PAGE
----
Why Device Lock PIN/Password must be configured with Windows Mobile 6.1 Device Encryption

June 23, 2008

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It is a well know fact that a lot of enteprise IT pros require data encryption for mobile devices.  The Windows Mobile operating system has included support for the Data Protection API (DPAPI) since Windows Mobile 2003.  And DPAPI forms the basis for Windows Mobile file encryption used with removable storage cards (Windows Mobile 6.0) and main memory (Windows Mobile 6.1). 

DPAPI provides easy-to-use functions for encryption and decryption.  A number of applications use DPAPI.  The thing that makes DPAPI easy to use for developers is that they don’t have to wite all the key generation and key management code that typically goes with any encryption solution.  DPAPI uses a master key that is stored in the memory of the device.  When an application calls DPAPI, the same master key is used to generate symmetric keys for all encryption and decryption operations.  In this way, the application does not have to generate or manage the encryption key used.  For a thorough description of DPAPI see the MSDN article covering Windows Data Protection

Of course, this begs the question, “How is the master key protected?” The master key is encrypted itself at the time it is generated.  And, it is decrypted at system boot time.  It must be decrypted for use during boot in case an encrypted file is loaded during the boot process. The key used to decrypt the master key is derived from a password and used during boot.  In Windows Mobile, there are 2 master keys, the “user” master key and the “system” master key.  The “system” master key is encrypted using a key derived from the system “password” which is a mixture of system information.  The “user” master key is typically derived from a user password. 

The “user” master key is considered more secure then the “system” master key because the entropy used to encrypt it includes information only the user knows (i.e., their password).  The “system” master key is more flexible though because the system does not need to go get input from the user.

The “user” master key on WM 6.1 is derived from the Windows Mobile device lock PIN or password that is entered by the user during device boot.  Therefore, when you enable encryption on a device, the user must configure a PIN/Password, if not already configured.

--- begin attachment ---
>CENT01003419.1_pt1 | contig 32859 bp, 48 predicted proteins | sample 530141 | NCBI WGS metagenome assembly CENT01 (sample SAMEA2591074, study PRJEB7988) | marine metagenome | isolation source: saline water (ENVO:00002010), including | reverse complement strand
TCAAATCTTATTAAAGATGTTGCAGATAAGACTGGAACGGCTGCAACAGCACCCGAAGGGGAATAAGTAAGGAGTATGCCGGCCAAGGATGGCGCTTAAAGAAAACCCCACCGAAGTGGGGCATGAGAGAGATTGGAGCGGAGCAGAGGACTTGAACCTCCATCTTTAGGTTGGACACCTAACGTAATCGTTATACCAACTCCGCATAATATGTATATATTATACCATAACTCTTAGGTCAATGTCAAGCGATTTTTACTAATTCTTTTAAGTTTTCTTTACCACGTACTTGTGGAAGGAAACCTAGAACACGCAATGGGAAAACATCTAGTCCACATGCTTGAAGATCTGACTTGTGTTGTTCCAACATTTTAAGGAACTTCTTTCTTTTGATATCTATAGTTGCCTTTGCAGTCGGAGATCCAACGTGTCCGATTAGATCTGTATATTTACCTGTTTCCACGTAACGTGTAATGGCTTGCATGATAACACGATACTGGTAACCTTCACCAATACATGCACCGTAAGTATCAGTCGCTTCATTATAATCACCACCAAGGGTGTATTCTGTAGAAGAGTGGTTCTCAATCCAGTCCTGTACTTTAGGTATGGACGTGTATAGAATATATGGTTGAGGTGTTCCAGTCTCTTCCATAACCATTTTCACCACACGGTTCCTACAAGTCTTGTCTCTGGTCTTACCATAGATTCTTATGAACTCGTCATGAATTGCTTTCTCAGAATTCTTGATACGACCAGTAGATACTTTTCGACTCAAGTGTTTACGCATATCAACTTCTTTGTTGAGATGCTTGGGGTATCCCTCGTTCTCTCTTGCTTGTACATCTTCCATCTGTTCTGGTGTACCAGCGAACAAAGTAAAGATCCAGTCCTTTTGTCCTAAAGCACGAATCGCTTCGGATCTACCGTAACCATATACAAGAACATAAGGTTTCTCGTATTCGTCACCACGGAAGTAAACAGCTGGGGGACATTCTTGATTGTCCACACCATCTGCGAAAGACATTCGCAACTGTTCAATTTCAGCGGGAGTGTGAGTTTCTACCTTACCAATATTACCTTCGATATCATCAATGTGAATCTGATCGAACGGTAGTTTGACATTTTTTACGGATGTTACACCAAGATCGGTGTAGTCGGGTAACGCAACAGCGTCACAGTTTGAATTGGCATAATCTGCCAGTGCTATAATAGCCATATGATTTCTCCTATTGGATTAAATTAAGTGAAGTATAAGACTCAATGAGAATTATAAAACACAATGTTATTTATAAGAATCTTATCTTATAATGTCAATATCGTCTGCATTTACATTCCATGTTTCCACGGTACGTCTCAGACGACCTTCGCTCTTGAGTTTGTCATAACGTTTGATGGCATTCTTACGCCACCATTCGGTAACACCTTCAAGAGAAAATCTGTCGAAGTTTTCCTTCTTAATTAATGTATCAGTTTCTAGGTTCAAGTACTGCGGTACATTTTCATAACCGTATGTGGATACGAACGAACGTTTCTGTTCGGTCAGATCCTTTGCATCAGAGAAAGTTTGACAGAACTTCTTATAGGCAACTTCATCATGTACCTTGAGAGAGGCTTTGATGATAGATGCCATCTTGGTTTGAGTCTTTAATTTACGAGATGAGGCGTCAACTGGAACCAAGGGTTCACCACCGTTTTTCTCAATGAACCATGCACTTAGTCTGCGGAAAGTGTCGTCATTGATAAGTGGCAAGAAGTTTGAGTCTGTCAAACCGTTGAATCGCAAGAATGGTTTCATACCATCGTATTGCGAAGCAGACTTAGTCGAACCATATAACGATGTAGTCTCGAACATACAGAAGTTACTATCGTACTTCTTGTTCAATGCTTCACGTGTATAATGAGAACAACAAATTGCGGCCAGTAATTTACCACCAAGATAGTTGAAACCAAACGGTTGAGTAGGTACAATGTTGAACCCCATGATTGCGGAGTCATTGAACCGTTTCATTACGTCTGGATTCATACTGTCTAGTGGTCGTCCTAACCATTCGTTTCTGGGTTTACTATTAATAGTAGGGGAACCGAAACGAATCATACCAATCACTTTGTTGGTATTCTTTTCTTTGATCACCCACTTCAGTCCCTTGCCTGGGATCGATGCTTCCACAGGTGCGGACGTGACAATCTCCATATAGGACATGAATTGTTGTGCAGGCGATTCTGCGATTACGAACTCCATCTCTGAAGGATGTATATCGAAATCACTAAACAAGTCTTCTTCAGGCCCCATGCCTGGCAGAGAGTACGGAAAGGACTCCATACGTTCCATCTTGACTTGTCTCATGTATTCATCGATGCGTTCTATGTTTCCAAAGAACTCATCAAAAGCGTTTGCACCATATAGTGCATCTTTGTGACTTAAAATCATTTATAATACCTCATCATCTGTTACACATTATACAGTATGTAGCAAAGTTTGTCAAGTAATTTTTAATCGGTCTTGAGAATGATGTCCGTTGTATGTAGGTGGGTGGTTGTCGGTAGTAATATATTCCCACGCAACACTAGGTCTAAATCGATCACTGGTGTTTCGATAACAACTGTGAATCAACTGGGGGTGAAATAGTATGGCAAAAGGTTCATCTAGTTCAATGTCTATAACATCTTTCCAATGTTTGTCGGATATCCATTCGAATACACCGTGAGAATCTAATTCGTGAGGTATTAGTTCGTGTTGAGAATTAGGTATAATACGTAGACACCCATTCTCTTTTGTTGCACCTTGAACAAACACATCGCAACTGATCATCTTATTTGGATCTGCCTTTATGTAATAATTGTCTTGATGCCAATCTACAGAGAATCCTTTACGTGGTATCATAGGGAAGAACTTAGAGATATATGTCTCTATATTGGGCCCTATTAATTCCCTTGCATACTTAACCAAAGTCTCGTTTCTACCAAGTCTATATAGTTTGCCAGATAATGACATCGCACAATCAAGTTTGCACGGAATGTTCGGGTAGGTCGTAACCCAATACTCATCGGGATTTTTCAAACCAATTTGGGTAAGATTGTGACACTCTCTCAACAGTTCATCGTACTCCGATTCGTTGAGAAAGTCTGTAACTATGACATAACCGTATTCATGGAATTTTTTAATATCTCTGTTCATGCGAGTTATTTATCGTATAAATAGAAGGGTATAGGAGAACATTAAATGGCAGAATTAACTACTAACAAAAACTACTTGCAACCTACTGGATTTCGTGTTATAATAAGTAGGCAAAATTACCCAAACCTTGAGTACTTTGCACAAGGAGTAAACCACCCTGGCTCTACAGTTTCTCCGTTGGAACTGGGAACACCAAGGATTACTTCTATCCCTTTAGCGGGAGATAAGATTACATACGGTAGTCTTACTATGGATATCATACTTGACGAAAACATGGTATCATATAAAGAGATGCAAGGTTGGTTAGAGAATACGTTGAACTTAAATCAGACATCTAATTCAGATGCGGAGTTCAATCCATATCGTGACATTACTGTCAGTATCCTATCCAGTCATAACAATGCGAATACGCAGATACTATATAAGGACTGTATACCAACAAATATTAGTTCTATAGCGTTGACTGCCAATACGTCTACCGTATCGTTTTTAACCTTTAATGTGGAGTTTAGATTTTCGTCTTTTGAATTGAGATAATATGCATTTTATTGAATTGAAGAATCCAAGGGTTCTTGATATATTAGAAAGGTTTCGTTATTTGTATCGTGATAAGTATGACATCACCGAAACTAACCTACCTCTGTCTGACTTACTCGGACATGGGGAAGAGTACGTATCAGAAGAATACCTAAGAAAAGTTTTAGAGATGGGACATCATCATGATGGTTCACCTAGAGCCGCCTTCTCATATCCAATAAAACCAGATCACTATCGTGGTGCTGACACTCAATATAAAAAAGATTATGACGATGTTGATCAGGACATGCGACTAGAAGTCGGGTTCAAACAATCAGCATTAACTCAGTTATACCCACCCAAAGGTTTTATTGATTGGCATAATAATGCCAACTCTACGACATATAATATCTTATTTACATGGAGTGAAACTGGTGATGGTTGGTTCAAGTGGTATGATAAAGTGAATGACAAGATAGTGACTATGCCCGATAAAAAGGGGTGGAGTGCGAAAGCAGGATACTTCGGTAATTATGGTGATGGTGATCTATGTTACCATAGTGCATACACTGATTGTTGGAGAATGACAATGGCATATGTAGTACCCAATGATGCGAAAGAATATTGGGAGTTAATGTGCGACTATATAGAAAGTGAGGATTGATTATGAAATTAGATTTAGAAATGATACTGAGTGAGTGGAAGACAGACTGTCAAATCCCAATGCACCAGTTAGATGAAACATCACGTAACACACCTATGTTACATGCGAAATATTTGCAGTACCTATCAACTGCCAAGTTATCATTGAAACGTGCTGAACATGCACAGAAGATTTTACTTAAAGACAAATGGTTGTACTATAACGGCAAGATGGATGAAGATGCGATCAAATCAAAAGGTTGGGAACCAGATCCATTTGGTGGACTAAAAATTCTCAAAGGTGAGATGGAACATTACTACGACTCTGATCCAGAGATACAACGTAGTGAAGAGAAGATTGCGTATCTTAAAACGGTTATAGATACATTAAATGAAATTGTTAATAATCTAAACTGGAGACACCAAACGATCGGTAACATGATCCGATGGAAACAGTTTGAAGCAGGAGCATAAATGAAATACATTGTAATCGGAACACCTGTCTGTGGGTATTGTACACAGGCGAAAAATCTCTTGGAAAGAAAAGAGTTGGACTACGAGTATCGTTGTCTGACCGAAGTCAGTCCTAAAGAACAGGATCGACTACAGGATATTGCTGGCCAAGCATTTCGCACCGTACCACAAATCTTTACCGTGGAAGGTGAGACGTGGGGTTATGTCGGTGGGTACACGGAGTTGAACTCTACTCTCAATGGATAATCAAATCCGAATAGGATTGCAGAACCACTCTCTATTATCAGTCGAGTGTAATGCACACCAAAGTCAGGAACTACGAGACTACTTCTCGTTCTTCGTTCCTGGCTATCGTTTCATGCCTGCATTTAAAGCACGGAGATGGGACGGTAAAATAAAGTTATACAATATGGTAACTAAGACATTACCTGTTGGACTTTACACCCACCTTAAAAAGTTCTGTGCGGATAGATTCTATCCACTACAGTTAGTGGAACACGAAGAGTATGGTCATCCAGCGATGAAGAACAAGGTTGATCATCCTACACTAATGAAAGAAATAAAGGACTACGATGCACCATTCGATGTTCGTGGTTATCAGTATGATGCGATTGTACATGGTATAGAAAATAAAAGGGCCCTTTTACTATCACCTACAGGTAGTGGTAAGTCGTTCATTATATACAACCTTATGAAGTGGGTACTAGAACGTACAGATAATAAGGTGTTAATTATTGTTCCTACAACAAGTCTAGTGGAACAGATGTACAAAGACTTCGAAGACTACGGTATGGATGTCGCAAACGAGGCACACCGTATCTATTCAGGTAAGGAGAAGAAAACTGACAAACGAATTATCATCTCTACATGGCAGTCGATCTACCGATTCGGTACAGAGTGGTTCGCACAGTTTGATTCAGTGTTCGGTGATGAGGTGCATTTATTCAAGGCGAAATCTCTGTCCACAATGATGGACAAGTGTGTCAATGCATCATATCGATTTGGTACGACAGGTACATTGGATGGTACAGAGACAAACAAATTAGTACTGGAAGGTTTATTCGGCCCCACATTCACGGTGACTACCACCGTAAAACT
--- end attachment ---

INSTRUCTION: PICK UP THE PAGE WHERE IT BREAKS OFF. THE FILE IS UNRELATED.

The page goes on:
Note that the encryption of data written to storage cards in Windows Mobile 6.0 and later also uses DPAPI, but with the “system” master key rather then the “user” master key.  This is a lot less of an issue for removable storage card encryption then for main memory file encryption.  The primary attack on the “system” master key requires access to the system used to create it and typically,the attack on the removable storage card is mounted from a different computer that the lost or stolen removable storage card is inserted into.

btw, the default encryption algorithm used since Windows Mobile 6.0 for DPAPI is AES-128.  Prior to Windows Mobile 6.0, DPAPI utilized RC4.

Dave Field, CISSP, MCP
Device Management and Security Architect
Enterprise Mobile, Inc.

7 Responses to “Why Device Lock PIN/Password must be configured with Windows Mobile 6.1 Device Encryption”

  1. derek says:

    Does this mean the you can now encrypt files on the main memory of a PDA running WM6.1 ?

  2. csaintamant says:

    Correct, you can now implement encryption of main memory on WM6.1 devices.

  3. Helmut says:

    For encrypting Mobile 6.1 devices; a LAP (Mirosofts LAP) has to set the logon password to enable the encryption mechanism.

    If you replace the original LAP (after encryptins some file) it is not possible to access the encrypted data any longer.

    Which functionality must my own LAP implement (which OS function must be called) to tell the entered PIN to the system?

    … Helmut

  4. dfield says:

    Hello Helmut,
    The device encryptioin feature in WM 6.1 was built to work only with the built-in PIN/Password LAP. I confirmed this with the Microsoft Windows Mobile Product Group. Support for encryption of the user master key by a custom LAP is unsupported. Sorry about that.

  5. Helmut says:

    Thats very bad because we want to use our own LAP and support the builtin encryption. Even Microsofts support will not “let us know” how to do it.

    But i am quite sure that a LAP has to set the LAP_CAPABILITIES_MASTER_KEY flag on initialisation and handle the following VeryUser in the correct way ….

    If you have any additional information about this, it would be nice you let me know.

    Regards …. Helmut

  6. Bill says:

    In addition to Windows Mobile 6.1, is the PIN used to protect
    the user’s DPAPI key in Windows Mobile 5 and 6 as well?

    There are some worrying posts on MSDN that suggest it isn’t:

    http://social.msdn.microsoft.com/Forums/en-US/netfxcompact/thread/5ce5ed3e-85c0-41f6-b5db-c57b42a9a51b

    Since DPAPI works transparently, there isn’t an easy way for ISVs
    to verify this behavior.

    Can someone from Microsoft confirm how DPAPI works with the PIN
    in these older versions?

    Thanks!

  7. dfield says:

    Hello Bill,
    WinMob 6.1 introduced the ability to encrypt the user master key for DPAPI using the dlock pin/password for entropy. Previous to this release, the master key was encrypted in the same way that the system master key was, with syste entropy. The conventional security wisdom is that this means if someone has the master key encryption algorithm, they could reverse engineer and figure out the encryption key because there is no random data such as data only known to the user injected into the algorithm.

    Hope this helps.

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